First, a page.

Postal workers, yes, shout out to them also.
But I’m talking more about people that ‘deliver’ the end part of a project.
Before I get in to it: I’m not overly bothered about using the word delivery to mean ‘finishing a thing‘ or ‘proving the service you’ve been hired to do’. Maybe it’s good to be mindful and not to use it when telling people at parties about what you do, but in the right industry context, it seems like a useful word. I digress.
I’m not totally sure why these thoughts have been in my mind this weekend, but something about the occasional unfairness of projects has been bugging me.
What I mean by this is that the highest risk of blame for a project that hasn’t gone to plan, tends to land on the people delivering it at the end. Most often though, they’re not the ones that actually made the plan or did the pitch in the first place.
A case of ‘don’t shoot the messenger’ feels fair to exclaim, but rarely is it believed. The feeling seems more often to be ‘if only they had delivered on what was surely a very good plan.’
Worse yet, when projects do go to plan, those at the end tend not to get the praise either. That’s usually reserved for the planners. The people at the start. If it works, it’s seen as their skill. If it fails, it’s the fault of those at the end.
It can be an effect win win for those at the start (or at least a ‘not my fault it turned out wrong’ or ‘totally thanks to me it turned out well). But all too often a lose lose for those involved in delivery.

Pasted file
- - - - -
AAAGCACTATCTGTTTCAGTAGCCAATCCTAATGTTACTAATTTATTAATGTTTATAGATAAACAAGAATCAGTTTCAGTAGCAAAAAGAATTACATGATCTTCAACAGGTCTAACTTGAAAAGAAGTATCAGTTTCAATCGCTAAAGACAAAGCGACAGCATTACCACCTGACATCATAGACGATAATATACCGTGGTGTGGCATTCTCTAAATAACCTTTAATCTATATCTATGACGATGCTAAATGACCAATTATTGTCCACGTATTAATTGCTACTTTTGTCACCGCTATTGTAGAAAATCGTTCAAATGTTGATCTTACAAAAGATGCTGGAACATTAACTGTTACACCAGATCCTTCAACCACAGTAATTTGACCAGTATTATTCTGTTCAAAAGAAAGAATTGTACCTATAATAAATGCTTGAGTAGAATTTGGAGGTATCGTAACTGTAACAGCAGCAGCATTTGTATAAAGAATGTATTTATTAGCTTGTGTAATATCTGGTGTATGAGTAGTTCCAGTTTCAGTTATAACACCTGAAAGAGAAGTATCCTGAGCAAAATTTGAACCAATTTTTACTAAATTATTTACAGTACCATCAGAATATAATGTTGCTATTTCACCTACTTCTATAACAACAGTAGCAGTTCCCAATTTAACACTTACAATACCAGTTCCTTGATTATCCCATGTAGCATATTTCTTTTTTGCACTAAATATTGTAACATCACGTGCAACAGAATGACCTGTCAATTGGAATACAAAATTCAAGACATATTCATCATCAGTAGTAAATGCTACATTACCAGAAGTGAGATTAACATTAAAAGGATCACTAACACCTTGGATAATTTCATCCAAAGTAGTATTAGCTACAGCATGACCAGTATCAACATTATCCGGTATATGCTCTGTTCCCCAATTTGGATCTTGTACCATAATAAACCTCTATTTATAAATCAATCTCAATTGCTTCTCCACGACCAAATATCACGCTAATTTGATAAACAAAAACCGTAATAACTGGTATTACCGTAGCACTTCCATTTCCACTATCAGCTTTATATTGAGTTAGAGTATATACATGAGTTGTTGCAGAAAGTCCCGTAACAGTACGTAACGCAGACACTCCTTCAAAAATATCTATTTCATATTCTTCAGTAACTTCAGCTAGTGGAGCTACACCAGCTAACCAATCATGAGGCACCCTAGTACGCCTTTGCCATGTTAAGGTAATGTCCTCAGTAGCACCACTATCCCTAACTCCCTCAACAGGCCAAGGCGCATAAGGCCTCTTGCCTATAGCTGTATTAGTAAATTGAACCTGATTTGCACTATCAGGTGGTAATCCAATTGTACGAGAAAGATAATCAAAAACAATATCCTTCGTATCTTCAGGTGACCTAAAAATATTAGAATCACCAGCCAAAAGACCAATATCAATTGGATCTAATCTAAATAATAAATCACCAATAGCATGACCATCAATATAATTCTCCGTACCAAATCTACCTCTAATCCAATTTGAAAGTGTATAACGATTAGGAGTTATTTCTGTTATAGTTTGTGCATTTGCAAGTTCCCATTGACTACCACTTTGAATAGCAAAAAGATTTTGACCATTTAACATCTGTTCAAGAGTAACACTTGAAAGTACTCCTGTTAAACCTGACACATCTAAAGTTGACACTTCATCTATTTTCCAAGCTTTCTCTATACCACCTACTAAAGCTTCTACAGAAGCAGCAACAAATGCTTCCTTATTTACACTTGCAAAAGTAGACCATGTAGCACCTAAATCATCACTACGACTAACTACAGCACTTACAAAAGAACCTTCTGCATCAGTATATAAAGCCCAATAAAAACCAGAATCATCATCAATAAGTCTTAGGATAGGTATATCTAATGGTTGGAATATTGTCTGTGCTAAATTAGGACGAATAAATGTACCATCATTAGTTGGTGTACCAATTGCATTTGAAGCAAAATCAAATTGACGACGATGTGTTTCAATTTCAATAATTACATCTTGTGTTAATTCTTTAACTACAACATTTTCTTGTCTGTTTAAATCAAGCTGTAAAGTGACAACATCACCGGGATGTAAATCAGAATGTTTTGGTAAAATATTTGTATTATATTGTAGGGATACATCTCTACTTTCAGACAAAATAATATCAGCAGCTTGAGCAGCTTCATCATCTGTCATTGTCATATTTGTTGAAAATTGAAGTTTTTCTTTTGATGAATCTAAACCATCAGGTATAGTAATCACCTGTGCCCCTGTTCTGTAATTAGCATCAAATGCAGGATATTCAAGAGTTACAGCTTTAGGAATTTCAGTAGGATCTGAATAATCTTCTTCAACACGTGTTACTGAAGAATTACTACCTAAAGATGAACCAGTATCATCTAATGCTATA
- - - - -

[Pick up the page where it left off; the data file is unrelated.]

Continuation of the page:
The more I write the more I am sure why this has been in my mind. I’ve been watching architecture programmes and talking to architects, and also doing DIY and thinking about building projects. I’ve done an extension project before, and half restored a house, so I’m familiar with this area of work. But I’m not brilliant at it myself.
I am very very appreciative and impressed when it goes well though. And in my experience I can almost always trace the ultimate success to the people that did the final parts of the delivery. Yea, there could also have been a great designer, and in those cases the success should be shared, but for the most part, no planning is ever perfect.
The people that deliver always have to figure things out and solve unforeseen issues. I love to see it happening. And wish others would see it as important as it is. I think delivery needs to be appreciated more, basically.
If ever you get a chance to go on to a building site, or to sit and work with engineers, take it. Better yet, just focus on a skilled plasterer do what they do, or a really experienced developer connecting multiple systems, and think how awful the finish of the whole thing would be if they didn’t deliver. Tiny details. Big impact. More respect.